Creationism is the belief that the universe and the creatures within it were were created by God. It has been especially reasserted, among some Protestant groups, in opposition to the theory of evolution.
   The publication of Charles Darwin's books On the Origin of Species (1859) and The Descent of Man (1871) challenged the traditional belief that God created the Earth, each of the different animal species, and by a special additional act, humanity. Most Christians held to the traditional view through the early 20th century; intellectuals such as Henry Drummond and Louis Agassiz (1807-73) responded to Darwin by restating their beliefs in greater detail and in a great variety of modern scientific and philosophical terms. The most liberal thinkers in the church were theistic evolutionists, who accepted a form of evolution as descriptive of how God created and sustained the world and its life-forms.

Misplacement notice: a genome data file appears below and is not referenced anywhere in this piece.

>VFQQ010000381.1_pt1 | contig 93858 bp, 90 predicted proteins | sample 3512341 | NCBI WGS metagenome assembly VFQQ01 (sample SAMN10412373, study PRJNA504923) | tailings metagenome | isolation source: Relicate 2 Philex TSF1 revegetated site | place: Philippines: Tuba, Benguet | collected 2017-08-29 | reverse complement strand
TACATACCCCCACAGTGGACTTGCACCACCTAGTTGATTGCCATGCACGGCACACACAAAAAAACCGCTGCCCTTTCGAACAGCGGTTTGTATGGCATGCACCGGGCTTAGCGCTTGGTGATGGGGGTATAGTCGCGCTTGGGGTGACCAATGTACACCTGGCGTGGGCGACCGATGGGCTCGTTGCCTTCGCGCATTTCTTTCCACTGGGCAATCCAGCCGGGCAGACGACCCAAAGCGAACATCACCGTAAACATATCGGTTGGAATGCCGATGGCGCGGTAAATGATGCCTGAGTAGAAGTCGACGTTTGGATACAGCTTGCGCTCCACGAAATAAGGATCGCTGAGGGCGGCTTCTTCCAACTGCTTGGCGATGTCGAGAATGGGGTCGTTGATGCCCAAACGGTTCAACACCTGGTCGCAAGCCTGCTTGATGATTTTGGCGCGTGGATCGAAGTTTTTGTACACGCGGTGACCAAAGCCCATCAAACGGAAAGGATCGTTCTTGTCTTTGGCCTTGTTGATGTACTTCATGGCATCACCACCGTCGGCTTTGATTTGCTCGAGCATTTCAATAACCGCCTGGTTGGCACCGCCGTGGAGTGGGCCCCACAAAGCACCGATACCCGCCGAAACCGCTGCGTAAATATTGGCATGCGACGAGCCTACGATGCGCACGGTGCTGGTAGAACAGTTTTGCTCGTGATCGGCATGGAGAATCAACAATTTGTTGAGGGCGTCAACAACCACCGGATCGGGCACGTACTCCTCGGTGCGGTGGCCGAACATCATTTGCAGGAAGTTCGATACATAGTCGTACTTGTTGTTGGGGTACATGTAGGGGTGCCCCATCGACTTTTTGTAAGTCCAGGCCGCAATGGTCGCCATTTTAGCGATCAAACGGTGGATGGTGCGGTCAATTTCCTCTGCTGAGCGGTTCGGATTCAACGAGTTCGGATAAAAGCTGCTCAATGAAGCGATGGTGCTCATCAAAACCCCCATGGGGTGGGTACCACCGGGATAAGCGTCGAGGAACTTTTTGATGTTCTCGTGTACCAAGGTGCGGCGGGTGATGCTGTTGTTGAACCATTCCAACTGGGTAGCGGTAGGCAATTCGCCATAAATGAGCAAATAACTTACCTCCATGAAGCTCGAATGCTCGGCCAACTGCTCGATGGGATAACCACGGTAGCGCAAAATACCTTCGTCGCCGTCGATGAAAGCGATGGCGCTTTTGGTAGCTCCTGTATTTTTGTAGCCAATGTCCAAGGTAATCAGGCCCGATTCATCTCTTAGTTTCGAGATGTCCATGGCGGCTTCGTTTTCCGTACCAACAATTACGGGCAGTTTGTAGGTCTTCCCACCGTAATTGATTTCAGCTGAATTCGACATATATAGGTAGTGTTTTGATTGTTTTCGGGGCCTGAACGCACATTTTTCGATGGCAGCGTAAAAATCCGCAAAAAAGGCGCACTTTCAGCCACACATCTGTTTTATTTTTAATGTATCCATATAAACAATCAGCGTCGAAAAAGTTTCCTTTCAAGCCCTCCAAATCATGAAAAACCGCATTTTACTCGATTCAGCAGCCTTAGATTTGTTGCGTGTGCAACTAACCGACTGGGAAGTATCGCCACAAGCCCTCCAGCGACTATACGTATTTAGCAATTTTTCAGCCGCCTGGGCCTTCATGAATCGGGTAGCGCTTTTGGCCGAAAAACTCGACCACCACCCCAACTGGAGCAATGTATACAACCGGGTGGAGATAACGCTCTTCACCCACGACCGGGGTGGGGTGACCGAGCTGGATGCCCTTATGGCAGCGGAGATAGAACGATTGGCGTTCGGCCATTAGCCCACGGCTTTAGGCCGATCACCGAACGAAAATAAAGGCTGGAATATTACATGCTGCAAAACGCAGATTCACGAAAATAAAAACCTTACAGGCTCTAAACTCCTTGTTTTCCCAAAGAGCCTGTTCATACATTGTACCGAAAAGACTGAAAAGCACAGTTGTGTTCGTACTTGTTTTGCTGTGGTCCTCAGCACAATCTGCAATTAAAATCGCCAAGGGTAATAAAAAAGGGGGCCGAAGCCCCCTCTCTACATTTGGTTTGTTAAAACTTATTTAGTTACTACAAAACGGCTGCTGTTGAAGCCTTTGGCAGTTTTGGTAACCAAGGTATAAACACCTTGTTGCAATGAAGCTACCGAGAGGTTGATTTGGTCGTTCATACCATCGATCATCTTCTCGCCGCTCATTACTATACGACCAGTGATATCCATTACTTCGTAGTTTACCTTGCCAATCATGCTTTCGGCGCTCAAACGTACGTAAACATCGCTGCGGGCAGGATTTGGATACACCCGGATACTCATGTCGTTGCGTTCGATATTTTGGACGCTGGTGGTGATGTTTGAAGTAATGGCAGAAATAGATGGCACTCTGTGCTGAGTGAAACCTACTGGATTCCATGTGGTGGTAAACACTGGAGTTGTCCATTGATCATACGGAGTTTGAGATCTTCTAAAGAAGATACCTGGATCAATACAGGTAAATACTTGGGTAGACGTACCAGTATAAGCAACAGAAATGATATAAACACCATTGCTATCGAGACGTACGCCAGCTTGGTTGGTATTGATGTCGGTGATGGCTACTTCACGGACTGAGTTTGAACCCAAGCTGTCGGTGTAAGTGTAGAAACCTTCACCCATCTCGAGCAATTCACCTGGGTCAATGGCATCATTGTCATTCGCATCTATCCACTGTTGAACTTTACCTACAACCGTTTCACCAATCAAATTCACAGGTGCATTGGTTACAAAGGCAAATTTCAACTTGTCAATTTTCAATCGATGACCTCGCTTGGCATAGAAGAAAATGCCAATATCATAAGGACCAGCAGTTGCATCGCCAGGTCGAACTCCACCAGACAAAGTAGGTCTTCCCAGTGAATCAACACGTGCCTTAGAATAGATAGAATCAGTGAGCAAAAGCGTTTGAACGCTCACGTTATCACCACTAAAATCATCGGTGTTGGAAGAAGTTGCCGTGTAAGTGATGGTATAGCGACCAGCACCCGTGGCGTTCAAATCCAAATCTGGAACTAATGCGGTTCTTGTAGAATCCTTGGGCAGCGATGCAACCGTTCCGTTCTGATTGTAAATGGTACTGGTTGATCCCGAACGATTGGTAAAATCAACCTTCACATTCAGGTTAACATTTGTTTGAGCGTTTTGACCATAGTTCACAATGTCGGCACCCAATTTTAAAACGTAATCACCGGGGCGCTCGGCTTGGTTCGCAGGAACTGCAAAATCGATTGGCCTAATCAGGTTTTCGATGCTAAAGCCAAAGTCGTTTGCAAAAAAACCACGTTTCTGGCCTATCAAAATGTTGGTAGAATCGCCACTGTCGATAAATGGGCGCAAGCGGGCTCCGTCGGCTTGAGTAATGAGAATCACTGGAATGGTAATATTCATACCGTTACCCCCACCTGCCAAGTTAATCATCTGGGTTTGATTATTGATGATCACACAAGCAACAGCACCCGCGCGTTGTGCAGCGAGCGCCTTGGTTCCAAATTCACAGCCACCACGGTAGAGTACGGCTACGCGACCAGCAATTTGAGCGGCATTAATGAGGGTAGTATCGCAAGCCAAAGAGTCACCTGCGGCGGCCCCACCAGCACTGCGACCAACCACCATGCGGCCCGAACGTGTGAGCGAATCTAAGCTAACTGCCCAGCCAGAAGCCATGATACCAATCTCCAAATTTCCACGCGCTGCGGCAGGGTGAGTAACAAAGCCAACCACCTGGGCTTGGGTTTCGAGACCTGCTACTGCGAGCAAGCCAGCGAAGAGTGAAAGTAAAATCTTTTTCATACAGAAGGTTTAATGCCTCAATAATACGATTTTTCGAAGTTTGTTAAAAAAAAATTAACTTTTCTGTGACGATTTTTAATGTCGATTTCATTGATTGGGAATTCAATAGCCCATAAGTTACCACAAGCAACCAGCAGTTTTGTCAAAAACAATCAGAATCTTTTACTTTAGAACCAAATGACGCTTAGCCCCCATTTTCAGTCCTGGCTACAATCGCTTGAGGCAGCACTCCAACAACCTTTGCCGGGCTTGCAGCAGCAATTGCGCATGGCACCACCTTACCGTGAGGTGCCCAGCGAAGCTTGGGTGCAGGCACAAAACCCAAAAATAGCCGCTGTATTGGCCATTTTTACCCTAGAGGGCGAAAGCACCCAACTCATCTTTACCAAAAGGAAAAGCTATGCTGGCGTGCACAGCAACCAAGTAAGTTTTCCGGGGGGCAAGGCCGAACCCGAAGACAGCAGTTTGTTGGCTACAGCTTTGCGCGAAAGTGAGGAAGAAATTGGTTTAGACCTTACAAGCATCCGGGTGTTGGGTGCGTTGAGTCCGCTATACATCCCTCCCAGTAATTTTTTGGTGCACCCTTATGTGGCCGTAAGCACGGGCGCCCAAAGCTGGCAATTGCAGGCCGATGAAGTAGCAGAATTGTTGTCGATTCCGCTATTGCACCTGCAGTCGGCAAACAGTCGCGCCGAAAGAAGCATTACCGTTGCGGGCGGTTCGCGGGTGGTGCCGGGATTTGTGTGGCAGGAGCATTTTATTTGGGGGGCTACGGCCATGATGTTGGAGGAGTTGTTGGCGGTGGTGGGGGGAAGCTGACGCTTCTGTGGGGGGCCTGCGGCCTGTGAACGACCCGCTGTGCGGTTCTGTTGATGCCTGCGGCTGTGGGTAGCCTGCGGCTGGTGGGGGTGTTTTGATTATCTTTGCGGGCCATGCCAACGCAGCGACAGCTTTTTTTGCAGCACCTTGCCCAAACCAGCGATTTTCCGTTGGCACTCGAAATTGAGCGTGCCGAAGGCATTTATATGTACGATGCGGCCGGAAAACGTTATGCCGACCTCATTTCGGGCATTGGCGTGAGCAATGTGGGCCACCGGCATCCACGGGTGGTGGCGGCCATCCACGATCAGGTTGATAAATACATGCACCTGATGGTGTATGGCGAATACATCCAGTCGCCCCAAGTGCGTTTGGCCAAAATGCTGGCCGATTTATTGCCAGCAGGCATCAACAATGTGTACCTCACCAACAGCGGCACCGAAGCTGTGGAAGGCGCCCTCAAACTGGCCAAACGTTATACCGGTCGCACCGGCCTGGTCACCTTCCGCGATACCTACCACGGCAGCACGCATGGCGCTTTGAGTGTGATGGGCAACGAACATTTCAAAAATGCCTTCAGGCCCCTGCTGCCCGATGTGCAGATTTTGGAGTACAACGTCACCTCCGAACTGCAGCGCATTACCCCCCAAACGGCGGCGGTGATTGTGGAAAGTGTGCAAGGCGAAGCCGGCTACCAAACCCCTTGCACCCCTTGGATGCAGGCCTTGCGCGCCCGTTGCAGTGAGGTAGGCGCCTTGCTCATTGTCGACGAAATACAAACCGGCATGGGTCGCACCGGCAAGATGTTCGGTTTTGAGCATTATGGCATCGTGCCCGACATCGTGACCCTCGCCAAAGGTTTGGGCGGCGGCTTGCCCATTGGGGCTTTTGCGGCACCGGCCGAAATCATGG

In their disputes with the modernists in the years after World War I, American Fundamentalists labeled evolution an attack on Christianity as a whole, as subverting belief in the veracity of the Bible. A campaign to ban the teaching of evolution in the public schools was successful in three states - Tennessee, Mississippi, and Arkansas. The Tennessee law became the focus of the 1925 "Monkey Trial" in Dayton, Tennessee. A local high school teacher agreed to stand trial for teaching evolution to test the law. Presbyterian layman William Jennings Bryan (1860-1925) served as prosecutor, and skeptical lawyer Clarence Darrow (1857-1938) as defense lawyer. He was convicted (though the conviction was later overturned on a technicality), but afterward the evolution debate gradually faded from public attention. In the 1960s, as a footnote to the debate, the U.S. Supreme Court ruled that the Arkansas law was unconstitutional.